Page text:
AGIPD (Adaptive Gain Integrating Pixel Detector)

The AGIPD is a high speed detector intended for use at the European XFEL. It allows single pulse imaging at 4.5 MHz frame rate with a dynamic range allowing single photon detection and detection of more than 10.000 12.4 keV photons in the same image.

Fig. 1: Block diagram of the integrated circuitry to be used of the full scale (64x64) AGIPD chip. The typical signal path comprises charge generation and transport within the senor, charge collection and (amplified) charge to voltage conversion in the adaptive gain amplifier, Correlated Double Sampling (CDS) of the amplifier output voltage by the CDS stage, signal storage in the analog memory cells, readout of the storage cells and communication of the signal to the outside world via differential and LVDS lines.

Adaptive Gain Integrating Pixel Detector (AGIPD)
for the European X-ray Free Electron Laser in Hamburg

The European X-Ray Free Electron Laser (XFEL) [1,2] will provide ultra-short, highly coherent X-ray pulses which will revolutionize scientific experiments in a variety of disciplines spanning physics, chemistry, materials science, and biology.

One of the differences between the European XFEL and other free electron laser sources is the high pulse repetition frequency of 4.5 MHz. The European XFEL will provide pulse trains, consisting of up to 2700 pulses separated by 220 ns (600 µs in total) followed by an idle time of 99.4 ms, resulting in a supercycle of 10 Hz and 27000 pulses per second.

Dedicated fast 2D detectors are being developed, one of which is the Adaptive Gain Integrating Pixel Detector (AGIPD) [3, 5]. This development is a collaboration between DESY, the University of Hamburg, the University of Bonn (all in Germany) and the Paul Scherrer Institute (PSI) in Switzerland.

AGIPD is based on the hybrid pixel technology. The current design goals of the newly developed Application Specific Integrated Circuit (ASIC) with dynamic gain switching amplifier in each pixel are (for each pixel) a dynamic range of more than 104 12.4 keV photons in the lowest gain, single photon sensitivity in the highest gain, an analog memory capable of storing 352 images, and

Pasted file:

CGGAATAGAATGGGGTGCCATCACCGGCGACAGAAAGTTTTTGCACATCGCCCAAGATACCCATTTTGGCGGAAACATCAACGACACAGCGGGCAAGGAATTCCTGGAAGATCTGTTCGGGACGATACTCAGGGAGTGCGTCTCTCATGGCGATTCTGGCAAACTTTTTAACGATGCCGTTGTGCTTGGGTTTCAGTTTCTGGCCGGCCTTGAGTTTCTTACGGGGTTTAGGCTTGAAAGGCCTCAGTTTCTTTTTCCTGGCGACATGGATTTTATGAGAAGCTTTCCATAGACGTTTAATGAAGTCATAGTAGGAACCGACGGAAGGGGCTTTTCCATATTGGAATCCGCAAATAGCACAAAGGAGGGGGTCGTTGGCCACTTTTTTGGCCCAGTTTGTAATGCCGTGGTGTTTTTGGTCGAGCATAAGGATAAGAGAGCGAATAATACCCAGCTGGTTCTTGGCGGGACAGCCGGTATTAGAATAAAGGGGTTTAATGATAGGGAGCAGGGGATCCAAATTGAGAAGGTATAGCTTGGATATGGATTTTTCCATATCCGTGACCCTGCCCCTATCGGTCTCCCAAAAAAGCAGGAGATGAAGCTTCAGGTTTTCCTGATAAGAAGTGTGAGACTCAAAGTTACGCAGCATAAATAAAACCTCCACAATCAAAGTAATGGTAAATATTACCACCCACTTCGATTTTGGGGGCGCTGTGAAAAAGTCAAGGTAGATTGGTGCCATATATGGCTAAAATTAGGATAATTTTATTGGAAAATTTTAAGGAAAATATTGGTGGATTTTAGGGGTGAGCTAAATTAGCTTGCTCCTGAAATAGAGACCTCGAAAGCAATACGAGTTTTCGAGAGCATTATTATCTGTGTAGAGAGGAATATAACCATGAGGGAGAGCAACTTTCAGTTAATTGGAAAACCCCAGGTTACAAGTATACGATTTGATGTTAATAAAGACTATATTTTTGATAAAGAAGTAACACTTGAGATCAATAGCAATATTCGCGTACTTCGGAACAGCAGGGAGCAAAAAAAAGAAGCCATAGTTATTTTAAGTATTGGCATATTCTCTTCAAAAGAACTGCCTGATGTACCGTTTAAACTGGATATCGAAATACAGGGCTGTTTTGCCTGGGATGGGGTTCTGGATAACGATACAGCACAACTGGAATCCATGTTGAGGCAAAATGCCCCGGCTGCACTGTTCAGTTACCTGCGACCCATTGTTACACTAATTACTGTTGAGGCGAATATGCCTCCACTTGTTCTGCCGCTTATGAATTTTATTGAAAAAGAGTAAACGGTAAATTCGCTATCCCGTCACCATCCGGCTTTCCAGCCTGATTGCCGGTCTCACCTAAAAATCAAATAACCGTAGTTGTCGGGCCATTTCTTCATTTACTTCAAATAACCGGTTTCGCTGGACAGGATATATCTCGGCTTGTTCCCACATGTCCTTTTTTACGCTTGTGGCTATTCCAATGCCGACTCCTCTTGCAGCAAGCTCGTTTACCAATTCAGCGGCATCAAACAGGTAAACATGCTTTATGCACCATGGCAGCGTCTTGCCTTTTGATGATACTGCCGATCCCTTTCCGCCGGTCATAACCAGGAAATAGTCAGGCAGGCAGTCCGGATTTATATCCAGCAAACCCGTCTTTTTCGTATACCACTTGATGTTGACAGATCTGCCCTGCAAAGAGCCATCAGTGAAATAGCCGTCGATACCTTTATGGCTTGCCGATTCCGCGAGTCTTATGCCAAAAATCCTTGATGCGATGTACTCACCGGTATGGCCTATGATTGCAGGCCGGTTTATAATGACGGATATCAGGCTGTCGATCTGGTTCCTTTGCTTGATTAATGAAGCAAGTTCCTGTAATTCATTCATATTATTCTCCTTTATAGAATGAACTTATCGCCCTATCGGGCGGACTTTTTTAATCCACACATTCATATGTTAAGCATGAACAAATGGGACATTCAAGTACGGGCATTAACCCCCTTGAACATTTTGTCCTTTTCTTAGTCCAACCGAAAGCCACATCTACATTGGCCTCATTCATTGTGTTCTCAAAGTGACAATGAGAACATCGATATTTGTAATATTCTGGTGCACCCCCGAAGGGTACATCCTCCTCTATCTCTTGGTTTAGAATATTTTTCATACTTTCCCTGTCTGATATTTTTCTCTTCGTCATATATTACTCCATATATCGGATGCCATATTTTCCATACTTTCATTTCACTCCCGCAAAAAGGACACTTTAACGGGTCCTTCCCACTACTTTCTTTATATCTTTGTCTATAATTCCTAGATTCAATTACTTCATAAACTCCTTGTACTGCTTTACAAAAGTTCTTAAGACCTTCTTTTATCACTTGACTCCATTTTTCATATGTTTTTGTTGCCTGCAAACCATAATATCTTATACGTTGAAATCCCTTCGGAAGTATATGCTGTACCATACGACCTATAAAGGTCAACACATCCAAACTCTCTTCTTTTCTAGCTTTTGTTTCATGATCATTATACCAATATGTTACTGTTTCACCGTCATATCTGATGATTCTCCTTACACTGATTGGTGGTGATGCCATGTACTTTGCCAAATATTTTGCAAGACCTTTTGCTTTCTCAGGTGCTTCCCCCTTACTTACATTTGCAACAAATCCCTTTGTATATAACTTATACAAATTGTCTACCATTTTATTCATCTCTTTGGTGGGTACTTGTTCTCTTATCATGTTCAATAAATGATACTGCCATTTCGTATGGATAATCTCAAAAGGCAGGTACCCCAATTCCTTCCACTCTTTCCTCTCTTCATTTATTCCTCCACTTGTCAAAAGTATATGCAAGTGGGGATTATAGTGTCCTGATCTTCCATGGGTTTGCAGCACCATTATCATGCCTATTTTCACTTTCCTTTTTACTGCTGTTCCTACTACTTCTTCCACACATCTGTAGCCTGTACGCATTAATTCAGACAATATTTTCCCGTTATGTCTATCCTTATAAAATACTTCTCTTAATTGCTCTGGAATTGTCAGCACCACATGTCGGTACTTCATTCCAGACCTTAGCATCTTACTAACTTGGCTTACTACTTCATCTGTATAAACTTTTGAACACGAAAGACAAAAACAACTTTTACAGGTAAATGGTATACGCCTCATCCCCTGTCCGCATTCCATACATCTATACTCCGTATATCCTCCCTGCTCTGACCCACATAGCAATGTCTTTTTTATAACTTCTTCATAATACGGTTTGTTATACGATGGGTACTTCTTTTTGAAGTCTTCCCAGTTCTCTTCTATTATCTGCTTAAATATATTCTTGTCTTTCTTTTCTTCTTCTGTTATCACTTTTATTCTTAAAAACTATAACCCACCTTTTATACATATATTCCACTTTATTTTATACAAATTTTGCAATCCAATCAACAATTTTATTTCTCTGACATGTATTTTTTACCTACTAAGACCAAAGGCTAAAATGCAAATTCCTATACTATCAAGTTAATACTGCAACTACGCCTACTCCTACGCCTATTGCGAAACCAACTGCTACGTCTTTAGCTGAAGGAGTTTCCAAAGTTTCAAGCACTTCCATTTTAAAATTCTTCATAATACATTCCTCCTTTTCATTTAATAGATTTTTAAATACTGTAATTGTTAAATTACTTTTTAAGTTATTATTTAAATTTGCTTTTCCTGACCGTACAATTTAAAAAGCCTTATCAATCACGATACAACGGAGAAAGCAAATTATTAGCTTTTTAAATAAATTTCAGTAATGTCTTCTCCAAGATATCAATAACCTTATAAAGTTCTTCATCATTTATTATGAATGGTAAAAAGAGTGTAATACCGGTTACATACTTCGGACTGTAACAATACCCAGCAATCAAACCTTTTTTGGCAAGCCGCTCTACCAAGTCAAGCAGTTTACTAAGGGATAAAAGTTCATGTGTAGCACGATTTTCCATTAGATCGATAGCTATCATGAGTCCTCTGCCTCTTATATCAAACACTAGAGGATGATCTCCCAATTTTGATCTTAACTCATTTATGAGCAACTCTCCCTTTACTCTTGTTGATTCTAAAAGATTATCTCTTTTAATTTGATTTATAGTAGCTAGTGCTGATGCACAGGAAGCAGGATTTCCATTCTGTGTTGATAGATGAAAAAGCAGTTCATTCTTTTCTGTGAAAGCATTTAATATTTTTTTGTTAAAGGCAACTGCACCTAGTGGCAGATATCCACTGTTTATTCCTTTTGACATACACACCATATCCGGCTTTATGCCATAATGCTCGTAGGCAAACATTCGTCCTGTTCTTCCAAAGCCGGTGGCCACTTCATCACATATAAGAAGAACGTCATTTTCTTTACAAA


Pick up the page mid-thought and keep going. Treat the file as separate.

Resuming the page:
operation at 4.5 MHz frame rate. An external veto signal can be provided to maximize the number of useful images by overwriting any image previously recorded during the pulse train. The data is read out and digitized in the 99.4 ms between pulse trains.

For most experiments using particle injection mechanisms the memory of AGIPD should be sufficient, as particle hit rates are usually below 10% (see [6] and references therein). The impact of the limited number of storage cell on X-ray Photon Correlation Spectroscopy (XPCS) as intended to be used on the MID station [7] depends on the properties of the sample and has been investigated elsewhere [8].

Due to the special pulse structure of the European XFEL, it is necessary to store the acquired images inside the pixel logic during the pulse train. A compromise had to be found between storing many images, requiring a large pixel area, and high spatial resolution, requiring small pixels sizes [3].

The AGIPD will feature p+-pixels of a size of (200 µm)2 fabricated on n-type silicon of 500 µm thickness. To minimize the effect of the large number of photons per pixel (plasma effect [9]) an operating voltage above 500 V is advisable. In order to achieve such a high operating voltage for X-ray radiation doses of up to 1 GGy required a special optimization [10].

Project Leader: Heinz Graafsma

[1] M. Altarelli et al., European X-ray Free Electron Laser. Technical Design Report, ISBN 978-3-935702-17-1 (2006).

[2] Th. Tschentscher et al., Layout of the X-Ray Systems at the European XFEL, TECHNICAL NOTE XFEL.EU TN-2011-001 (2011).

[3] B. Henrich et al., The adaptive gain integrating pixel detector AGIPD a detector for the European XFEL, Nucl. Instr. and Meth. A, DOI: 10.1016/j.nima.2010.06.107.

[5] G. Potdevin et al., Performance simulation of a detector for 4th generation photon sources: The AGIPD, Nucl. Instr. and Meth. A 607(1) 2009 51-54, DOI: 10.1016/j.nima.2009.03.121.

[6] A. Mancuso et al., Conceptual Design Report: Scientific Instrument SPB, 2011, TR-2011-007

[7] A. Madsen et al., Conceptual Design Report: Scientific Instrument MID, 2011, TR-2011-008

[8] J. Becker and H. Graafsma, Advantages of a logarithmic sampling scheme for XPCS experiments at the European XFEL using the AGIPD detector, 2012 JINST 7 P04012 doi:10.1088/1748-0221/7/04/P04012.

[9] J.Becker, D.Eckstein, R.Klanner and G.Steinbrück, Impact of plasma effects on the performance of silicon sensors at an X-ray FEL, Nucl. Inst. and Meth. A 615 (2010) 230-236, doi:10.1016/j.nima.2010.01.082.

[10] J Schwandt, E Fretwurst, R Klanner and J Zhang, Design of the AGIPD sensor for the European XFEL, 2013 JINST 8 C01015 doi:10.1088/1748-0221/8/01/C01015.